WA Leg Day 47: Senate toughens animal cruelty law

OLYMPIA -- Keeping a pet in a hot car could get the owner a $125 fine, and first responders would be allowed to free the animal without facing certain liabilities under a bill approved by the Senate today.

Three bills in Washington would create new license plate designs

OLYMPIA – Washington drivers can choose from 47 specially designed license plates that support causes including breast cancer research, orca preservation, square dancing and lighthouse restoration. And drivers may soon have even more choices.

Speed limit boost for I-90 stretch gains traction

OLYMPIA – Washington’s speed limit could rise to 75 mph under proposals being considered by the Legislature. One bill to raise highway speed limits was fast-tracked through a House committee Thursday and could pave the way for 75 mph signs in some areas of the state.

WALeg Day 46: Possible changes to wolf management plan

OLYMPIA – An Eastern Washington rancher lost some 300 sheep to wolves last year when the flock was sent to a grazing area that contained a wolf den. Wildlife experts monitoring recovery of wolves in the region knew where the den was, but area ranchers didn’t.. . .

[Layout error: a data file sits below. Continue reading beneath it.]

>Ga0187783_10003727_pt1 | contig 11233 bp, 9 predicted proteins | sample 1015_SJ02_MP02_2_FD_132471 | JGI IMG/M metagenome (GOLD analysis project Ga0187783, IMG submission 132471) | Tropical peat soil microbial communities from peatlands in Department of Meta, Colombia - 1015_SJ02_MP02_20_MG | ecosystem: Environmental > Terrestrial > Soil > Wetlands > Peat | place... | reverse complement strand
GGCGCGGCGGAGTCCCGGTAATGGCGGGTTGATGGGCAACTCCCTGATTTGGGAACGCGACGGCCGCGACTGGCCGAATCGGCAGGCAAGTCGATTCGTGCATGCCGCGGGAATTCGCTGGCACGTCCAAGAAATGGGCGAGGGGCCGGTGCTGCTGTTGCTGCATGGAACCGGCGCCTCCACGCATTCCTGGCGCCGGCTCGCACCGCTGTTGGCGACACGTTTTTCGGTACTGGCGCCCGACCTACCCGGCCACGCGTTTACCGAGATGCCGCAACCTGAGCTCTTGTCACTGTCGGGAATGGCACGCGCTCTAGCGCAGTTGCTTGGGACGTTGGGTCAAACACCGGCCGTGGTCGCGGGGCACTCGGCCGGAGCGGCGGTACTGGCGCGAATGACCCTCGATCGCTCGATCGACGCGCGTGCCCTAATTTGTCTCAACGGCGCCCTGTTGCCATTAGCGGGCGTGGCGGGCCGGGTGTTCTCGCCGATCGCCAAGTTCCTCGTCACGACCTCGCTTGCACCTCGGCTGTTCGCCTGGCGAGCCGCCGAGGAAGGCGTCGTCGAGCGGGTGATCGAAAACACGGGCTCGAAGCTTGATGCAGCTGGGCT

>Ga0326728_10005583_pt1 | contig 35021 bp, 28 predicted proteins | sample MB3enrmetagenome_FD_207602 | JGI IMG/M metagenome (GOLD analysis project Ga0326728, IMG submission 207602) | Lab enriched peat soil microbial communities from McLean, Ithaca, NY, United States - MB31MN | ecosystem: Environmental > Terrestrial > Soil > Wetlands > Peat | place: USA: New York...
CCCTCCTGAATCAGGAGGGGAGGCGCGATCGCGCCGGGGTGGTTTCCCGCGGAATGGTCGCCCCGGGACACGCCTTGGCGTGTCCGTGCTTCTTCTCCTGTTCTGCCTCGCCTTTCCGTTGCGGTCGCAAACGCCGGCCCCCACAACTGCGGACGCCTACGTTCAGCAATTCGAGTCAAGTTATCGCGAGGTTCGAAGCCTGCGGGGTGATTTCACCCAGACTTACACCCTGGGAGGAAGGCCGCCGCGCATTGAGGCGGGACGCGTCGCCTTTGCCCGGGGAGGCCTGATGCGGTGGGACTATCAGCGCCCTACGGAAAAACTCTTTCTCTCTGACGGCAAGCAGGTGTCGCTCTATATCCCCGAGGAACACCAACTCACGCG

Washington lawmaker calls for focus on nuclear energy

OLYMPIA – The state should embrace nuclear energy by investing in small reactors that can fit on a train or semitruck, a Tri-Cities legislator says. Sen. Sharon Brown, R-Kennewick, is the prime sponsor of eight bills that call for enhanced interest in nuclear energy. One of them got a hearing Tuesday before the Senate Ways and Means Committee.

Washington Senate honors early Civil Air Patrol members

OLYMPIA – Richard Hagmann was working at a war production plant in his native Los Angeles in 1941 when a friend of a friend told him about a new group that flew airplanes to patrol the nation’s borders. Just out of high school the summer before, Hagmann had long been interested in aviation. Along with several other friends, he signed up for the Civil Air Patrol and was sent to El Paso, Texas, where he was a member of the ground crew for a unit patrolling the Mexican border.

WALeg Day 44: Budget panel OKs med school bill, warns WSU and UW

OLYMPIA – With warnings to the state’s two largest universities to work out their disputes, Senate budget writers approved a change in the law that would give Washington State University permission to start its own medical school in Spokane.

Bill would ban displaying, selling human remains

OLYMPIA – Selling or displaying human remains for commercial purposes would be illegal under a bill approved Friday by a House committee – except if it’s being done for educational reasons, or by a museum. The House Public Safety Committee agreed that selling or displaying human body parts for commercial purposes should be a felony under most circumstances. But it approved exemptions for legitimate medical studies, search and rescue training, and displays at a museum.